Riociguat, a soluble guanylate cyclase stimulator, has been shown in a phase 2 trial to be beneficial in the treatment of pulmonary arterial hypertension. In this phase 3, double-blind study, we randomly assigned 443 patients with symptomatic pulmonary arterial hypertension to receive placebo, riociguat in individually adjusted doses of up to 2.5 mg three times daily (2.5 mg-maximum group), or riociguat in individually adjusted doses that were capped at 1.5 mg three times daily (1.5 mg-maximum group). The 1.5 mg-maximum group was included for exploratory purposes, and the data from that group were analyzed descriptively. Patients who were receiving no other treatment for pulmonary arterial hypertension and patients who were receiving endothelin-receptor antagonists or (nonintravenous) prostanoids were eligible. The primary end point was the change from baseline to the end of week 12 in the distance walked in 6 minutes. Secondary end points included the change in pulmonary vascular resistance, N-terminal pro-brain natriuretic peptide (NT-proBNP) levels, World Health Organization (WHO) functional class, time to clinical worsening, score on the Borg dyspnea scale, quality-of-life variables, and safety. By week 12, the 6-minute walk distance had increased by a mean of 30 m in the 2.5 mg-maximum group and had decreased by a mean of 6 m in the placebo group (least-squares mean difference, 36 m; 95% confidence interval, 20 to 52; P<0.001). Prespecified subgroup analyses showed that riociguat improved the 6-minute walk distance both in patients who were receiving no other treatment for the disease and in those who were receiving endothelin-receptor antagonists or prostanoids. There were significant improvements in pulmonary vascular resistance (P<0.001), NT-proBNP levels (P<0.001), WHO functional class (P=0.003), time to clinical worsening (P=0.005), and Borg dyspnea score (P=0.002). The most common serious adverse event in the placebo group and the 2.5 mg-maximum group was syncope (4% and 1%, respectively). Riociguat significantly improved exercise capacity and secondary efficacy end points in patients with pulmonary arterial hypertension. (Funded by Bayer HealthCare; PATENT-1 and PATENT-2 ClinicalTrials.gov numbers, NCT00810693 and NCT00863681, respectively.).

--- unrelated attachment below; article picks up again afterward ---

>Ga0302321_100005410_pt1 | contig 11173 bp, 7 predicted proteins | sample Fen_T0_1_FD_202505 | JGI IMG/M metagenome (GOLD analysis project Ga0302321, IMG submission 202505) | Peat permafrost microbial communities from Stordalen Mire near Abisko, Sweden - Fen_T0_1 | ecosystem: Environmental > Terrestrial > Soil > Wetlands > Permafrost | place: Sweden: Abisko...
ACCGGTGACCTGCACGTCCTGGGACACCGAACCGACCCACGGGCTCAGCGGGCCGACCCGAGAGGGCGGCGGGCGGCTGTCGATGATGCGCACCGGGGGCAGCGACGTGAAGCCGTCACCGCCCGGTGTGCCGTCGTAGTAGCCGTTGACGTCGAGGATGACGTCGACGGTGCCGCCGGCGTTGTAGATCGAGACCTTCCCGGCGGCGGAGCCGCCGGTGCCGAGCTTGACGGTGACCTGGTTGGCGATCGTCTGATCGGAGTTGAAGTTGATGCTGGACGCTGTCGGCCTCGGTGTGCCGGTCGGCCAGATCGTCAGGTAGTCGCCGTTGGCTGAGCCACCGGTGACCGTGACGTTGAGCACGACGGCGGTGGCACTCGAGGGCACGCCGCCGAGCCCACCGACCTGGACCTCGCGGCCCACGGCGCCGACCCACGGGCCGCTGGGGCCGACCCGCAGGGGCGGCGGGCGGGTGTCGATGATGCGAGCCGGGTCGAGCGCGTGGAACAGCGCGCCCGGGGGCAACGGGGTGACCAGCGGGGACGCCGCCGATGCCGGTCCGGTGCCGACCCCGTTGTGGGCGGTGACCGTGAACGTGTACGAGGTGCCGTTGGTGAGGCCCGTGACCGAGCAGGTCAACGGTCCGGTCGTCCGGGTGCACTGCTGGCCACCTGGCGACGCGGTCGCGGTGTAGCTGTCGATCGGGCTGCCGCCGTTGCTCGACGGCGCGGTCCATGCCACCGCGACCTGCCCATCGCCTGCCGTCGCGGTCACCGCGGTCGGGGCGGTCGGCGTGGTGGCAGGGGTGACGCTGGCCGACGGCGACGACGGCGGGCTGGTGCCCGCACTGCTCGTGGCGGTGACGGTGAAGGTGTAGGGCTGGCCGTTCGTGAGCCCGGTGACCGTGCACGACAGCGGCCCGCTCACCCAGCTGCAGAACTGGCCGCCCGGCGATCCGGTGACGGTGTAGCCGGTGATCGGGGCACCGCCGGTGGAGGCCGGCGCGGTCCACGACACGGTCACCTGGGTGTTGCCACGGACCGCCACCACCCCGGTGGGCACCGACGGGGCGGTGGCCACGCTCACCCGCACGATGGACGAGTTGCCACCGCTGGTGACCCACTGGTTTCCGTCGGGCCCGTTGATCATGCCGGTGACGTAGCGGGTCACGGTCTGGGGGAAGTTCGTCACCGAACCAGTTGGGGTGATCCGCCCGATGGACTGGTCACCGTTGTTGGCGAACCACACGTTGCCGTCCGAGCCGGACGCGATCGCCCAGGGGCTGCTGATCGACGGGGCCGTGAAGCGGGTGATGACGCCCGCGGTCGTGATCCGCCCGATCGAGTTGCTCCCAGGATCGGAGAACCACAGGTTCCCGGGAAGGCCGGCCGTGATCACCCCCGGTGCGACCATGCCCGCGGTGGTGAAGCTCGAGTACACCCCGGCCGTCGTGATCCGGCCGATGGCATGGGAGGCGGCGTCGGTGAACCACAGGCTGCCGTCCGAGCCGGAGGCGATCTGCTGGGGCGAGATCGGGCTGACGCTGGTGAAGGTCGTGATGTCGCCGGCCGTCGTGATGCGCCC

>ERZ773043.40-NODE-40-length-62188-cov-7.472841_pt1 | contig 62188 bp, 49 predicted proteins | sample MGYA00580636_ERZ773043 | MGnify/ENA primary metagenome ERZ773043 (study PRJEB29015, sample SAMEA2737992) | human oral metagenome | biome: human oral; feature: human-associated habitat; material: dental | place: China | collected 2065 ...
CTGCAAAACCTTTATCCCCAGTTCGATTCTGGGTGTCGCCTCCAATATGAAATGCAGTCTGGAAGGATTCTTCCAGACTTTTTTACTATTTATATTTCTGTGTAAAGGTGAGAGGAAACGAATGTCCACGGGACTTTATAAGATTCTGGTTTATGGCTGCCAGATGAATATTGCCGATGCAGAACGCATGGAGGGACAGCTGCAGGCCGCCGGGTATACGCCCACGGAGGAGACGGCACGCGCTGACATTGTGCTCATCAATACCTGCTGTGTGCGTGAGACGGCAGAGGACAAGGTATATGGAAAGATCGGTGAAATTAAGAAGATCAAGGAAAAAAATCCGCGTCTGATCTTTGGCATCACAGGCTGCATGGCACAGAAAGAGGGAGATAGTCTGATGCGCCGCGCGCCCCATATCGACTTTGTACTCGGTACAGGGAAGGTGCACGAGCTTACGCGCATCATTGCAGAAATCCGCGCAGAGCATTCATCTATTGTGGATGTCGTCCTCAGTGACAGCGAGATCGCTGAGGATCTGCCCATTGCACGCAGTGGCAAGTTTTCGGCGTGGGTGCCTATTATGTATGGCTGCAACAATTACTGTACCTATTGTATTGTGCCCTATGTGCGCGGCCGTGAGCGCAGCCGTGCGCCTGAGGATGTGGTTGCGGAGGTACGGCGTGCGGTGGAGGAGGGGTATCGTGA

Author and article information

                S. Karger AG
                January 2021
                25 November 2020
                : 146
                : 1
                : 130-136
                aDepartment of Laboratory Medicine, Tokai University Hachioji Hospital, Tokyo, Japan
                bDepartment of Cardiology, School of Medicine, Keio University, Tokyo, Japan
                cDivision of Cardiology, Kyorin University, School of Medicine, Tokyo, Japan
                dDepartment of Laboratory Medicine, School of Medicine, Keio University, Tokyo, Japan
                Author notes
                *Mitsushige Murata, Department of Laboratory Medicine, Tokai University Hachioji Hospital, 1838 Ishikawamachi, Tokyo 192-0032 (Japan), muratam@tsc.u-tokai.ac.jp
                510860 Cardiology 2021;146:130–136
                © 2020 S. Karger AG, Basel

                Copyright: All rights reserved. No part of this publication may be translated into other languages, reproduced or utilized in any form or by any means, electronic or mechanical, including photocopying, recording, microcopying, or by any information storage and retrieval system, without permission in writing from the publisher. Drug Dosage: The authors and the publisher have exerted every effort to ensure that drug selection and dosage set forth in this text are in accord with current recommendations and practice at the time of publication. However, in view of ongoing research, changes in government regulations, and the constant flow of information relating to drug therapy and drug reactions, the reader is urged to check the package insert for each drug for any changes in indications and dosage and for added warnings and precautions. This is particularly important when the recommended agent is a new and/or infrequently employed drug. Disclaimer: The statements, opinions and data contained in this publication are solely those of the individual authors and contributors and not of the publishers and the editor(s). The appearance of advertisements or/and product references in the publication is not a warranty, endorsement, or approval of the products or services advertised or of their effectiveness, quality or safety. The publisher and the editor(s) disclaim responsibility for any injury to persons or property resulting from any ideas, methods, instructions or products referred to in the content or advertisements.

                Page count
                Figures: 2, Tables: 4, Pages: 7
                Pulmonary Circulation and RV: Research Article